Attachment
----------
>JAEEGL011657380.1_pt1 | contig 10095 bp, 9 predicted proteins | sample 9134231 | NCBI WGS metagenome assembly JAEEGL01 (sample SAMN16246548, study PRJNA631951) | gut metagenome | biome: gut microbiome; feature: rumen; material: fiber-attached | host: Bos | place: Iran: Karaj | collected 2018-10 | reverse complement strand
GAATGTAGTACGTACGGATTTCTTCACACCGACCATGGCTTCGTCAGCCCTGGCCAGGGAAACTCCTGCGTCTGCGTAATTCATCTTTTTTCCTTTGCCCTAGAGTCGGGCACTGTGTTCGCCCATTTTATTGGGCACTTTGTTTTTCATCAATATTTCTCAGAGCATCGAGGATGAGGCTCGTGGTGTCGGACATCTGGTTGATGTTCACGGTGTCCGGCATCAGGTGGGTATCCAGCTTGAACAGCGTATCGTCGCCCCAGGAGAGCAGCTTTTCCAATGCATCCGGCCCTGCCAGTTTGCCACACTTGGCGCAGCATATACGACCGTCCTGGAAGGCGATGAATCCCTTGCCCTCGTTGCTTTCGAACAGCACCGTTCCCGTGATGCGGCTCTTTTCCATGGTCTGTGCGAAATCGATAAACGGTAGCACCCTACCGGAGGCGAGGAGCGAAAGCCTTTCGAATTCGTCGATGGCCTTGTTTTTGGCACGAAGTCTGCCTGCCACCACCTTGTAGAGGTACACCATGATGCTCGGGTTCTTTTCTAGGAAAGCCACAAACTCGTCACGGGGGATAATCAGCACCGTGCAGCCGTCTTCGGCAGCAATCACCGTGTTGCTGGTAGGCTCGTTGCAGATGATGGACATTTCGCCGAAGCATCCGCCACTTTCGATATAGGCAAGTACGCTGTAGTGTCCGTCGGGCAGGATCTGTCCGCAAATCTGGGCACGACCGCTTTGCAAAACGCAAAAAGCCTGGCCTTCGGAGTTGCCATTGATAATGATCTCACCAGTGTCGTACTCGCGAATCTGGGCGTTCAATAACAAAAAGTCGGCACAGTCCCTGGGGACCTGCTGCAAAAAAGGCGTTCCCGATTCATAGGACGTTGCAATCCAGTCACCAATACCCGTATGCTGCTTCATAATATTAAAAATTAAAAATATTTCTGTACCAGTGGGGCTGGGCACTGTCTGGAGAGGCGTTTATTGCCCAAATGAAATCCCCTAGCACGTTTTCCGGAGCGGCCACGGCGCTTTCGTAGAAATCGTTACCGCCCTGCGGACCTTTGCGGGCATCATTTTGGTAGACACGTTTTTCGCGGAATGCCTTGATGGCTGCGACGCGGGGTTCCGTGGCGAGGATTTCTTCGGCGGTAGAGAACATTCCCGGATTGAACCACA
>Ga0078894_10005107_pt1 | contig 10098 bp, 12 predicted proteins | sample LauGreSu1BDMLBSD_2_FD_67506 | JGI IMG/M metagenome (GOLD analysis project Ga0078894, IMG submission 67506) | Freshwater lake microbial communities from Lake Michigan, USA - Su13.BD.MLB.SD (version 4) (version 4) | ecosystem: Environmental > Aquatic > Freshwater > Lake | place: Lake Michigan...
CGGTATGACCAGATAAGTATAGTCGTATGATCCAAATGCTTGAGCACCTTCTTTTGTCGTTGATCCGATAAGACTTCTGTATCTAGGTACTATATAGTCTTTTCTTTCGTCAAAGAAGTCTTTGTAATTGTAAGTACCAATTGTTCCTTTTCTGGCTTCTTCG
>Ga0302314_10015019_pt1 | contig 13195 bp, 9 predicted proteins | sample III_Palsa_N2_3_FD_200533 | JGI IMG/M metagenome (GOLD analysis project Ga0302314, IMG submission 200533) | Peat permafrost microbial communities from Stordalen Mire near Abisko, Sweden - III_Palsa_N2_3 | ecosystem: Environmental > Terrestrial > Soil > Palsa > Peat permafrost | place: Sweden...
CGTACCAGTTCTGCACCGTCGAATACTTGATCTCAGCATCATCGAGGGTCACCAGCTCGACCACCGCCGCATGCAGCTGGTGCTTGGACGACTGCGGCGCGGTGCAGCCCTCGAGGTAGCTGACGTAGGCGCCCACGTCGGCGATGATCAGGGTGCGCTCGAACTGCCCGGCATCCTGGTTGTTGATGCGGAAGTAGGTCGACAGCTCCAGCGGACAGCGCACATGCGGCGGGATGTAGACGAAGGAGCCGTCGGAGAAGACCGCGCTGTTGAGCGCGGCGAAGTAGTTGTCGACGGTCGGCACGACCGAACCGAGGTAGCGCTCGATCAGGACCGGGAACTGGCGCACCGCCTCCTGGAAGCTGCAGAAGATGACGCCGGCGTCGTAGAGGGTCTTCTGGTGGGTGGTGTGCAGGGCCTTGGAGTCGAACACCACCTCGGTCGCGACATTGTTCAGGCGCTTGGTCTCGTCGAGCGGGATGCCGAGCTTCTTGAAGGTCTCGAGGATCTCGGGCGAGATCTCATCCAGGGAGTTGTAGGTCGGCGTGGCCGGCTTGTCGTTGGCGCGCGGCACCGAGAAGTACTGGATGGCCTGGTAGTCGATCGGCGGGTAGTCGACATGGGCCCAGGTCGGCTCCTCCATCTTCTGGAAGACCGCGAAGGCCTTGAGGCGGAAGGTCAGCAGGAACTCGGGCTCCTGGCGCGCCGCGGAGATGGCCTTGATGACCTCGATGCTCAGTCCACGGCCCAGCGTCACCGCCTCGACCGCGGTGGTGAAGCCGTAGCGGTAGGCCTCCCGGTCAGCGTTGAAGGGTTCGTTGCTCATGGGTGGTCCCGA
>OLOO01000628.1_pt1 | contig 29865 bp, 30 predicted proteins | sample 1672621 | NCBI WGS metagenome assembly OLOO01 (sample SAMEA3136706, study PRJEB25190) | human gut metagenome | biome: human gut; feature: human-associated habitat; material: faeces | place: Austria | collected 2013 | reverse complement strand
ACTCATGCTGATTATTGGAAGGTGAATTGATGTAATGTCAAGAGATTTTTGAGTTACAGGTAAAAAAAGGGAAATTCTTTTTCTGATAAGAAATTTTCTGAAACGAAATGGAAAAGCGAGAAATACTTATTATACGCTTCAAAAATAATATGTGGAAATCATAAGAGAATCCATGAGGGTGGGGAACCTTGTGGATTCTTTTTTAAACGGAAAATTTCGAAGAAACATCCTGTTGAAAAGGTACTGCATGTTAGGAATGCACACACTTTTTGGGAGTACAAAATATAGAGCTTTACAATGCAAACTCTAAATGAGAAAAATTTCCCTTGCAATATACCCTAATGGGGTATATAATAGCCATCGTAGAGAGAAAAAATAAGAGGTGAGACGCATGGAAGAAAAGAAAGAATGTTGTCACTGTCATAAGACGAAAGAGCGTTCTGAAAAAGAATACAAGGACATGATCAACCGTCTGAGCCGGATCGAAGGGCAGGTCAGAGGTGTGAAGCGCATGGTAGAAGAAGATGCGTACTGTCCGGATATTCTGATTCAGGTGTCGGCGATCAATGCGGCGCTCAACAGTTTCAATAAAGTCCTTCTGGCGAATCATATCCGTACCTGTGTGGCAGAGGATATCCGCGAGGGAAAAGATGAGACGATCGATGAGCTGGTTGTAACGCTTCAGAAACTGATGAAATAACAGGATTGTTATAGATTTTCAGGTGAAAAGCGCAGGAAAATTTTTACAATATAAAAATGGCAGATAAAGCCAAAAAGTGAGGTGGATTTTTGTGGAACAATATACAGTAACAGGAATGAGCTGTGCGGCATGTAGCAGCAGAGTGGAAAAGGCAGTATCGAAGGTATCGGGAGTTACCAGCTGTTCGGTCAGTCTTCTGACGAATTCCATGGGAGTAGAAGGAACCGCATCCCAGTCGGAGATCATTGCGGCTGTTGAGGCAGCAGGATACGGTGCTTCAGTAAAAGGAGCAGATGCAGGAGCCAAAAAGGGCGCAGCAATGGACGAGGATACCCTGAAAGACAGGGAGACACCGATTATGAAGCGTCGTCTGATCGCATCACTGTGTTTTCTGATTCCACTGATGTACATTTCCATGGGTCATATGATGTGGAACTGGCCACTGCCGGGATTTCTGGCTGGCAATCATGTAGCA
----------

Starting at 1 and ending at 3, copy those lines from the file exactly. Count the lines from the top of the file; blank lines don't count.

>JAEEGL011657380.1_pt1 | contig 10095 bp, 9 predicted proteins | sample 9134231 | NCBI WGS metagenome assembly JAEEGL01 (sample SAMN16246548, study PRJNA631951) | gut metagenome | biome: gut microbiome; feature: rumen; material: fiber-attached | host: Bos | place: Iran: Karaj | collected 2018-10 | reverse complement strand
GAATGTAGTACGTACGGATTTCTTCACACCGACCATGGCTTCGTCAGCCCTGGCCAGGGAAACTCCTGCGTCTGCGTAATTCATCTTTTTTCCTTTGCCCTAGAGTCGGGCACTGTGTTCGCCCATTTTATTGGGCACTTTGTTTTTCATCAATATTTCTCAGAGCATCGAGGATGAGGCTCGTGGTGTCGGACATCTGGTTGATGTTCACGGTGTCCGGCATCAGGTGGGTATCCAGCTTGAACAGCGTATCGTCGCCCCAGGAGAGCAGCTTTTCCAATGCATCCGGCCCTGCCAGTTTGCCACACTTGGCGCAGCATATACGACCGTCCTGGAAGGCGATGAATCCCTTGCCCTCGTTGCTTTCGAACAGCACCGTTCCCGTGATGCGGCTCTTTTCCATGGTCTGTGCGAAATCGATAAACGGTAGCACCCTACCGGAGGCGAGGAGCGAAAGCCTTTCGAATTCGTCGATGGCCTTGTTTTTGGCACGAAGTCTGCCTGCCACCACCTTGTAGAGGTACACCATGATGCTCGGGTTCTTTTCTAGGAAAGCCACAAACTCGTCACGGGGGATAATCAGCACCGTGCAGCCGTCTTCGGCAGCAATCACCGTGTTGCTGGTAGGCTCGTTGCAGATGATGGACATTTCGCCGAAGCATCCGCCACTTTCGATATAGGCAAGTACGCTGTAGTGTCCGTCGGGCAGGATCTGTCCGCAAATCTGGGCACGACCGCTTTGCAAAACGCAAAAAGCCTGGCCTTCGGAGTTGCCATTGATAATGATCTCACCAGTGTCGTACTCGCGAATCTGGGCGTTCAATAACAAAAAGTCGGCACAGTCCCTGGGGACCTGCTGCAAAAAAGGCGTTCCCGATTCATAGGACGTTGCAATCCAGTCACCAATACCCGTATGCTGCTTCATAATATTAAAAATTAAAAATATTTCTGTACCAGTGGGGCTGGGCACTGTCTGGAGAGGCGTTTATTGCCCAAATGAAATCCCCTAGCACGTTTTCCGGAGCGGCCACGGCGCTTTCGTAGAAATCGTTACCGCCCTGCGGACCTTTGCGGGCATCATTTTGGTAGACACGTTTTTCGCGGAATGCCTTGATGGCTGCGACGCGGGGTTCCGTGGCGAGGATTTCTTCGGCGGTAGAGAACATTCCCGGATTGAACCACA
>Ga0078894_10005107_pt1 | contig 10098 bp, 12 predicted proteins | sample LauGreSu1BDMLBSD_2_FD_67506 | JGI IMG/M metagenome (GOLD analysis project Ga0078894, IMG submission 67506) | Freshwater lake microbial communities from Lake Michigan, USA - Su13.BD.MLB.SD (version 4) (version 4) | ecosystem: Environmental > Aquatic > Freshwater > Lake | place: Lake Michigan...